At first glance, you might not think that American Tex-Mex fast food chain Taco Bell could have a lot to teach the charity and nonprofit sector – but you’d be wrong. The taco and burrito-peddling franchise is absolutely on point when it comes to their social media activity – to the point where, for many, their social media channels (particularly Twitter) have become destinations in their own right.
They’ve perfected their art
They have a funny and often sassy tone, are quick to jump on trends, and retweet and share just the right amount – and the right kind – of content. This makes it feel like you’re not following the account of a major corporate, but of a whip-smart, hilarious friend. As a result, they have an intensely engaged audience – even in countries where the chain doesn’t have franchises. Taco Bell’s social presence goes beyond digital customer service or branding, but has reached almost a celebrity status, with users wanting to engage with the brand in order to get a similar sassy reply for themselves.
@LeonardHa11 Apply right now.
— Taco Bell (@tacobell) September 4, 2015
So what tips can your charity take from Taco Bell’s social media success?
Fundraising for a cause – particularly when the subject matter isn’t lighthearted – can be a lot more challenging than selling triple layer nachos. But there are several lessons to be learned from Taco Bell, which can help your organisation step up on social.
1. Know your audience – and speak their language
Taco Bell’s strongest demographic is the Millennial generation – born between the ‘80’s and the early 2000’s – and they know it. Whether they’re complaining about the lack of a taco emoji or quoting ‘Mean Girls’, Taco Bell are speaking to Millennials – and they really get them.
— Taco Bell (@tacobell) July 17, 2015
Then look what happened:
— Google Play (@GooglePlay) September 5, 2015
2. Find your niche
Taco Bell have found their niche – which might be slightly trickier for charities and nonprofits to do, but is not impossible. Try to move away from the idea that your social presence needs to be ‘all things for all audiences’. Analytics tools can help you discover who your cause resonates with and testing your content can help you understand who you are – and need to be – targeting for your social media activity.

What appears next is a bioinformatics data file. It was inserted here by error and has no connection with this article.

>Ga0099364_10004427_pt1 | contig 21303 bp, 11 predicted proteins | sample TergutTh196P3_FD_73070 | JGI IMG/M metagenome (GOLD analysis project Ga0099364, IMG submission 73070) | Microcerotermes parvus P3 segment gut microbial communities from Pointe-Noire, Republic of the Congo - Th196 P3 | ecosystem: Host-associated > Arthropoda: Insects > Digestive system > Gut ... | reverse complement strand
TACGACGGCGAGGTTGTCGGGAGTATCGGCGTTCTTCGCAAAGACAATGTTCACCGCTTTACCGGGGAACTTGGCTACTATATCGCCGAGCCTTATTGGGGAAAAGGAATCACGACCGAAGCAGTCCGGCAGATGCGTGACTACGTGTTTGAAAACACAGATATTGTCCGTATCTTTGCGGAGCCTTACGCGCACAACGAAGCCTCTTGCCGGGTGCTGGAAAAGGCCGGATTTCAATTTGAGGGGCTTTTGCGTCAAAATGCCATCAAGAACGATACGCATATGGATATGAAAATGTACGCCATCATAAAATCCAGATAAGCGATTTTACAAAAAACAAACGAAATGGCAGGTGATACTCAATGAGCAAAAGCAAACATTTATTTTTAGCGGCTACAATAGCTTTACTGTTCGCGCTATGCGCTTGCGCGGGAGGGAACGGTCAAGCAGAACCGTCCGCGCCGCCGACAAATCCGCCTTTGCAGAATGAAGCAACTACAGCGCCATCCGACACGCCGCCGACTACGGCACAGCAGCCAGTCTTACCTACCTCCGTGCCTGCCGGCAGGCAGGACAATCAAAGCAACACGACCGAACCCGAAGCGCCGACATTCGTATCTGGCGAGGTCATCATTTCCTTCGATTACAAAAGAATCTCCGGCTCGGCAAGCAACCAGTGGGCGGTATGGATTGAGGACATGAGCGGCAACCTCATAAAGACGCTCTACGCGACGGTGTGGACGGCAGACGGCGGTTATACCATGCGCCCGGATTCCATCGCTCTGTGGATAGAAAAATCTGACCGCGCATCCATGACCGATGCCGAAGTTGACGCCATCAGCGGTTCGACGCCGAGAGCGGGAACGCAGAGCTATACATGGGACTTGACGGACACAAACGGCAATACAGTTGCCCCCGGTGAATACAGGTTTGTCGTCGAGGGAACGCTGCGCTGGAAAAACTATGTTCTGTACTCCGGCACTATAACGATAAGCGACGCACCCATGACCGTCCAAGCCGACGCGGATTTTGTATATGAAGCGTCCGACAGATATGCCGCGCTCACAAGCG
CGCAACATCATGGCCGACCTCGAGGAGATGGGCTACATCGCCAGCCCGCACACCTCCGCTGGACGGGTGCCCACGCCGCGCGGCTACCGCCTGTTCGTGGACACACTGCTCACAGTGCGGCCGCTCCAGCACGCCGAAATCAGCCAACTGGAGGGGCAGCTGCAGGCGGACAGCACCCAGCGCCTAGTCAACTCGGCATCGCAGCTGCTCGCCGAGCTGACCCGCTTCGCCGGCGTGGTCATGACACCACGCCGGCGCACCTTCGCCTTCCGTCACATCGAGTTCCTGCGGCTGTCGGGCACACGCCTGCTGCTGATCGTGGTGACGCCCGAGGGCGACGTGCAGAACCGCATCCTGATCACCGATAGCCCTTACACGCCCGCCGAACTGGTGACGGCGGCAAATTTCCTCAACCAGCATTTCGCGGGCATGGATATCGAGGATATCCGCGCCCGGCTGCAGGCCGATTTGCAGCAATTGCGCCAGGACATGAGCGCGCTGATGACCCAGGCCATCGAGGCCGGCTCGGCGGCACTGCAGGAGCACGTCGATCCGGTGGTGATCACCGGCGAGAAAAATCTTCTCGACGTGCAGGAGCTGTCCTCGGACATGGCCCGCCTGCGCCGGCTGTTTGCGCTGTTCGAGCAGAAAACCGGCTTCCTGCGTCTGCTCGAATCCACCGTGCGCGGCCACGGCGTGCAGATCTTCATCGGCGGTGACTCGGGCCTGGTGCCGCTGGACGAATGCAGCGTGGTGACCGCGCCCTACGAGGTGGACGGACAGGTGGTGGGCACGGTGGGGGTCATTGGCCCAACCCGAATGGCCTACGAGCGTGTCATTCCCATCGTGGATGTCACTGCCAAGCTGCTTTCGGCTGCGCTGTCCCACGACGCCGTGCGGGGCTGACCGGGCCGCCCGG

3. Make friends
Taco Bell are experts at harnessing the power of influencers, by openly sharing and interacting with them on social media. This allows them to harness the power of their influencer’s networks too, like model Chrissy Teigen and YouTuber Tyler Oakley. They’ve become ‘friends of the brand’, and the organisation carefully cultivates and maintains these online relationships – thanking them online, congratulating them on recent events and interacting with them on a personal level, like sending Teigen a personalised ‘Taco Bell’ ring.
Charities can take two lessons from this
First, by openly engaging and interacting with social media influencers in order to harness their networks to champion your cause, but also to thank donors and supporters. Charities and nonprofit organisations often integrate fundraising into their activity, but often fail to acknowledge and thank donors at a later stage. Acknowledgement is a crucial part of fundraising success for charities – just ask Cystic Fibrosis Ireland.
For them, acknowledgement is a key driver of social media engagement: “For fundraising events, we put up thank you posts that include a photo and a call to action for next year’s event. When we do this, we see far more comments, messages and queries from people. Then it’s up to us as fundraisers to engage them.” With photos helping to boost the visibility of these posts, and the call to action inviting others to get involved, the charity has found a way to transform thanking one person or group into an opportunity to inspire participation in future events.
4. Take calculated risks
Taco Bell aren’t afraid to talk back – they are quick-witted, and will point out to other brands the errors of their ways, such as the Twitter exchange with Old Spice pictured below. While starting a spat on social media is something you should on principle avoid, they’ve learned how to take calculated risks and are constantly testing their audience.
Charities and nonprofits should also take similar risks, on a smaller scale – run experiments and A/B test different styles and types of content to see what works for their organisation. There’s an element of risk with all social media activity, but learning to embrace failures and learning from them can be just as valuable as the successes.
5. Be audience-led
Consumer brands know how to talk to their customers on social media, but many charities have yet to adopt an audience-led approach. Regurgitated press releases might appease senior management, but is very unlikely to result in social media or fundraising success. Make sure your social media strategy and content plans are created with the target audience in mind.